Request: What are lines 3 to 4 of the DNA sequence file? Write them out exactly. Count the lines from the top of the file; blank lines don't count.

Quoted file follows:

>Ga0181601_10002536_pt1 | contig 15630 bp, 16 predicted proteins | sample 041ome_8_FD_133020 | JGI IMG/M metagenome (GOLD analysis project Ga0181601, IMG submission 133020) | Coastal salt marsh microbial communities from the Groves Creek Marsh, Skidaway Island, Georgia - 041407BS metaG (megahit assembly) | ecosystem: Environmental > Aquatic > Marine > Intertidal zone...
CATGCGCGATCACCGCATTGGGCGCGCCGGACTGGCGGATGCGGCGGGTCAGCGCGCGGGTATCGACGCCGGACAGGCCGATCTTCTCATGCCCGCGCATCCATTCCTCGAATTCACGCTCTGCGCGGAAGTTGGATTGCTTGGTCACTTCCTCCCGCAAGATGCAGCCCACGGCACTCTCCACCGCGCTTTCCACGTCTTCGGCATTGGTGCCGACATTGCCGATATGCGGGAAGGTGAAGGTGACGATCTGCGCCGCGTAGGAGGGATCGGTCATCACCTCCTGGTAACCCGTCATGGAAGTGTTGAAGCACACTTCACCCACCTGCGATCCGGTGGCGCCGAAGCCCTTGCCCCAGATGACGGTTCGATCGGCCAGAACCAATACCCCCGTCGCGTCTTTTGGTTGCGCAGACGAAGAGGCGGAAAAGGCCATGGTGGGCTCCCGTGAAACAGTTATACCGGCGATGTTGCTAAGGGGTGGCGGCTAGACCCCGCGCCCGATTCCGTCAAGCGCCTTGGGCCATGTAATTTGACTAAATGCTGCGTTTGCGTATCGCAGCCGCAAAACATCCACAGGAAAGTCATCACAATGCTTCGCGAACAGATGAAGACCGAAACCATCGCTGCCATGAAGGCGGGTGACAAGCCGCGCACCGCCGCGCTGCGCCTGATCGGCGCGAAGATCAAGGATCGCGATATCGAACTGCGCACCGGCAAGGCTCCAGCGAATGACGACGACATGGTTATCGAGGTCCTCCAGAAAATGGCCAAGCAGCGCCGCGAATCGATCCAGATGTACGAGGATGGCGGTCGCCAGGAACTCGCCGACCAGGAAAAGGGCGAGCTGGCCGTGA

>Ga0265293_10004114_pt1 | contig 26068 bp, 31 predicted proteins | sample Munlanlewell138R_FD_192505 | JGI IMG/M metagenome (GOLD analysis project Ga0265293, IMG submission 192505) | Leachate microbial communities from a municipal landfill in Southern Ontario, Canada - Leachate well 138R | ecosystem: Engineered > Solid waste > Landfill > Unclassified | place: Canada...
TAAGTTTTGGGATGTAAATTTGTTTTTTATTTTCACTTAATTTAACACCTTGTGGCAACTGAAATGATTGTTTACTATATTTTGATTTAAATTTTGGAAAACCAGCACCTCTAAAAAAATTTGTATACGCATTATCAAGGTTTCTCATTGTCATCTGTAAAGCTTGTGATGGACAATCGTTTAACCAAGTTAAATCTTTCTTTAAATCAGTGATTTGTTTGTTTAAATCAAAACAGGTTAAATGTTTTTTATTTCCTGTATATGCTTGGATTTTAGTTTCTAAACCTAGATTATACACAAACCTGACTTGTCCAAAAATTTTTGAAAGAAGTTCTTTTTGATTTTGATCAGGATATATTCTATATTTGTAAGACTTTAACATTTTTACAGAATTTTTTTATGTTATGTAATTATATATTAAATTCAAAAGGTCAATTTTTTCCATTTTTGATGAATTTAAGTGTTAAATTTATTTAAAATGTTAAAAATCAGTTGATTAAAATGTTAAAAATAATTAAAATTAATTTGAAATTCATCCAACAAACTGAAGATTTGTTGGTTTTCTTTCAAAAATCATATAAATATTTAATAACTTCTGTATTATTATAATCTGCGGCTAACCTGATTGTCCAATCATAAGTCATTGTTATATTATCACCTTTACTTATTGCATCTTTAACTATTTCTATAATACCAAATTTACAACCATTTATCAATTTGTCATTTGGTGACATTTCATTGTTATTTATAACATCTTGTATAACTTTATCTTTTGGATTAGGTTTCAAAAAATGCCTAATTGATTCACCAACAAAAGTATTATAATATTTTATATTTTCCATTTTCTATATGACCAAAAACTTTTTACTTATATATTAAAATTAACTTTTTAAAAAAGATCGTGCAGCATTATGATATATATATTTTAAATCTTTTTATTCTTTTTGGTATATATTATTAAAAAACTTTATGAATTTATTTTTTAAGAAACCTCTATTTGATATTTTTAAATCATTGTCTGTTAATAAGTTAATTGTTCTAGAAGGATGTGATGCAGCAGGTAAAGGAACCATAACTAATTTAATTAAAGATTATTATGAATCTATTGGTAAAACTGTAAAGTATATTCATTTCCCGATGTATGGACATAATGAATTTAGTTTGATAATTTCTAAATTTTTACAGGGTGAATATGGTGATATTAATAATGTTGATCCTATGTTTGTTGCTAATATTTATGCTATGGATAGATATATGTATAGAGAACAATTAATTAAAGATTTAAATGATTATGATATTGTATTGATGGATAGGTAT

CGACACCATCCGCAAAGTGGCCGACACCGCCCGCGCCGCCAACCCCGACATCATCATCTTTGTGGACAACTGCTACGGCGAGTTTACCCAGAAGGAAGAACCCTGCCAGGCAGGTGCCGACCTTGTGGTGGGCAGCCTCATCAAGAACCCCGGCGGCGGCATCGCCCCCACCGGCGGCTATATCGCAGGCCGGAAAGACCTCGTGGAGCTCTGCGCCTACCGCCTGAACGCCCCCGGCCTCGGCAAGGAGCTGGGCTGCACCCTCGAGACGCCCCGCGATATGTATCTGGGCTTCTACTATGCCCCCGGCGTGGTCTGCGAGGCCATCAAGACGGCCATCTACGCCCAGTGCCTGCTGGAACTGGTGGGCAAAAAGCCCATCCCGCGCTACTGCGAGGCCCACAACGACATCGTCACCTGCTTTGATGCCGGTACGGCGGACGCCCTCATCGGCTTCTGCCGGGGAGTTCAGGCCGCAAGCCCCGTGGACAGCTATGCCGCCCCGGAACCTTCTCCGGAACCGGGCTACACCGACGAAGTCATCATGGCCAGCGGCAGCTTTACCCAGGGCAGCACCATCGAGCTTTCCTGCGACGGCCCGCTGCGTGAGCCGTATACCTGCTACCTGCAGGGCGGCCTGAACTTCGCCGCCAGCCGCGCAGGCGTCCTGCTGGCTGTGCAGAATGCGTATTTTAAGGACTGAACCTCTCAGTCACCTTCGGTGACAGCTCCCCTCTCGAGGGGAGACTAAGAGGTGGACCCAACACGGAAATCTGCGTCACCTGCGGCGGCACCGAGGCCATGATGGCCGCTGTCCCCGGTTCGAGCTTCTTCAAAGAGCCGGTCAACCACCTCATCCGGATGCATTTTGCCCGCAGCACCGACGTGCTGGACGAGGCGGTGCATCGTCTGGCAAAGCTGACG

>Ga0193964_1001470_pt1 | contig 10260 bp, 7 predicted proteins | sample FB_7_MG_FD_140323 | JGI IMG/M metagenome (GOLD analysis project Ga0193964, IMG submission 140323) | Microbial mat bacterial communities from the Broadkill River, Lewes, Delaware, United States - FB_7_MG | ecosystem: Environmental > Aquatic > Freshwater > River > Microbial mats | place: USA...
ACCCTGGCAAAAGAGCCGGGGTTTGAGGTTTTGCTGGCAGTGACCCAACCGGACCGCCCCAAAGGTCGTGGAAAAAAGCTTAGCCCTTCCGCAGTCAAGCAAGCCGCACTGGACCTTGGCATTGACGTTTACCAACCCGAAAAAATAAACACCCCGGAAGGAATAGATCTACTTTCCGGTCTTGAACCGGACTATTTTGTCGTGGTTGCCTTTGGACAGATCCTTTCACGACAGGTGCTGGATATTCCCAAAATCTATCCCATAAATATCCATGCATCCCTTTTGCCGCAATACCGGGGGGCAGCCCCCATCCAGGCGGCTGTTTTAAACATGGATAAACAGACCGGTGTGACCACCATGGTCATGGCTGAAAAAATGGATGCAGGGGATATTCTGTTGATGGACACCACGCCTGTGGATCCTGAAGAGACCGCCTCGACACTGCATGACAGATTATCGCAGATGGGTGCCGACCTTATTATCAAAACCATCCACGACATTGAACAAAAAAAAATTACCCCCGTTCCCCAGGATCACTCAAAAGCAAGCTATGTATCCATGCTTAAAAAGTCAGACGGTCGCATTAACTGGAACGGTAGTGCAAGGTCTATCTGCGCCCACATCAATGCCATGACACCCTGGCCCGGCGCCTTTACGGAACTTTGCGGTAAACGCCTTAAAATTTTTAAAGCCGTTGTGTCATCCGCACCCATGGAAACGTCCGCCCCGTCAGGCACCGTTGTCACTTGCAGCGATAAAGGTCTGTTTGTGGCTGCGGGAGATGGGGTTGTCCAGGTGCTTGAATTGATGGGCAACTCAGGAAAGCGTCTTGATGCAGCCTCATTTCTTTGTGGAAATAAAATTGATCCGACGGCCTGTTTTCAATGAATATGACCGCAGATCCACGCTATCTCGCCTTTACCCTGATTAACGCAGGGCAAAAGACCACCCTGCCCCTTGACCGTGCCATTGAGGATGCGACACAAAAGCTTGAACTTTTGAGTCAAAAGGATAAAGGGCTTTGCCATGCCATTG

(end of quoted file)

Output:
>Ga0265293_10004114_pt1 | contig 26068 bp, 31 predicted proteins | sample Munlanlewell138R_FD_192505 | JGI IMG/M metagenome (GOLD analysis project Ga0265293, IMG submission 192505) | Leachate microbial communities from a municipal landfill in Southern Ontario, Canada - Leachate well 138R | ecosystem: Engineered > Solid waste > Landfill > Unclassified | place: Canada...
TAAGTTTTGGGATGTAAATTTGTTTTTTATTTTCACTTAATTTAACACCTTGTGGCAACTGAAATGATTGTTTACTATATTTTGATTTAAATTTTGGAAAACCAGCACCTCTAAAAAAATTTGTATACGCATTATCAAGGTTTCTCATTGTCATCTGTAAAGCTTGTGATGGACAATCGTTTAACCAAGTTAAATCTTTCTTTAAATCAGTGATTTGTTTGTTTAAATCAAAACAGGTTAAATGTTTTTTATTTCCTGTATATGCTTGGATTTTAGTTTCTAAACCTAGATTATACACAAACCTGACTTGTCCAAAAATTTTTGAAAGAAGTTCTTTTTGATTTTGATCAGGATATATTCTATATTTGTAAGACTTTAACATTTTTACAGAATTTTTTTATGTTATGTAATTATATATTAAATTCAAAAGGTCAATTTTTTCCATTTTTGATGAATTTAAGTGTTAAATTTATTTAAAATGTTAAAAATCAGTTGATTAAAATGTTAAAAATAATTAAAATTAATTTGAAATTCATCCAACAAACTGAAGATTTGTTGGTTTTCTTTCAAAAATCATATAAATATTTAATAACTTCTGTATTATTATAATCTGCGGCTAACCTGATTGTCCAATCATAAGTCATTGTTATATTATCACCTTTACTTATTGCATCTTTAACTATTTCTATAATACCAAATTTACAACCATTTATCAATTTGTCATTTGGTGACATTTCATTGTTATTTATAACATCTTGTATAACTTTATCTTTTGGATTAGGTTTCAAAAAATGCCTAATTGATTCACCAACAAAAGTATTATAATATTTTATATTTTCCATTTTCTATATGACCAAAAACTTTTTACTTATATATTAAAATTAACTTTTTAAAAAAGATCGTGCAGCATTATGATATATATATTTTAAATCTTTTTATTCTTTTTGGTATATATTATTAAAAAACTTTATGAATTTATTTTTTAAGAAACCTCTATTTGATATTTTTAAATCATTGTCTGTTAATAAGTTAATTGTTCTAGAAGGATGTGATGCAGCAGGTAAAGGAACCATAACTAATTTAATTAAAGATTATTATGAATCTATTGGTAAAACTGTAAAGTATATTCATTTCCCGATGTATGGACATAATGAATTTAGTTTGATAATTTCTAAATTTTTACAGGGTGAATATGGTGATATTAATAATGTTGATCCTATGTTTGTTGCTAATATTTATGCTATGGATAGATATATGTATAGAGAACAATTAATTAAAGATTTAAATGATTATGATATTGTATTGATGGATAGGTAT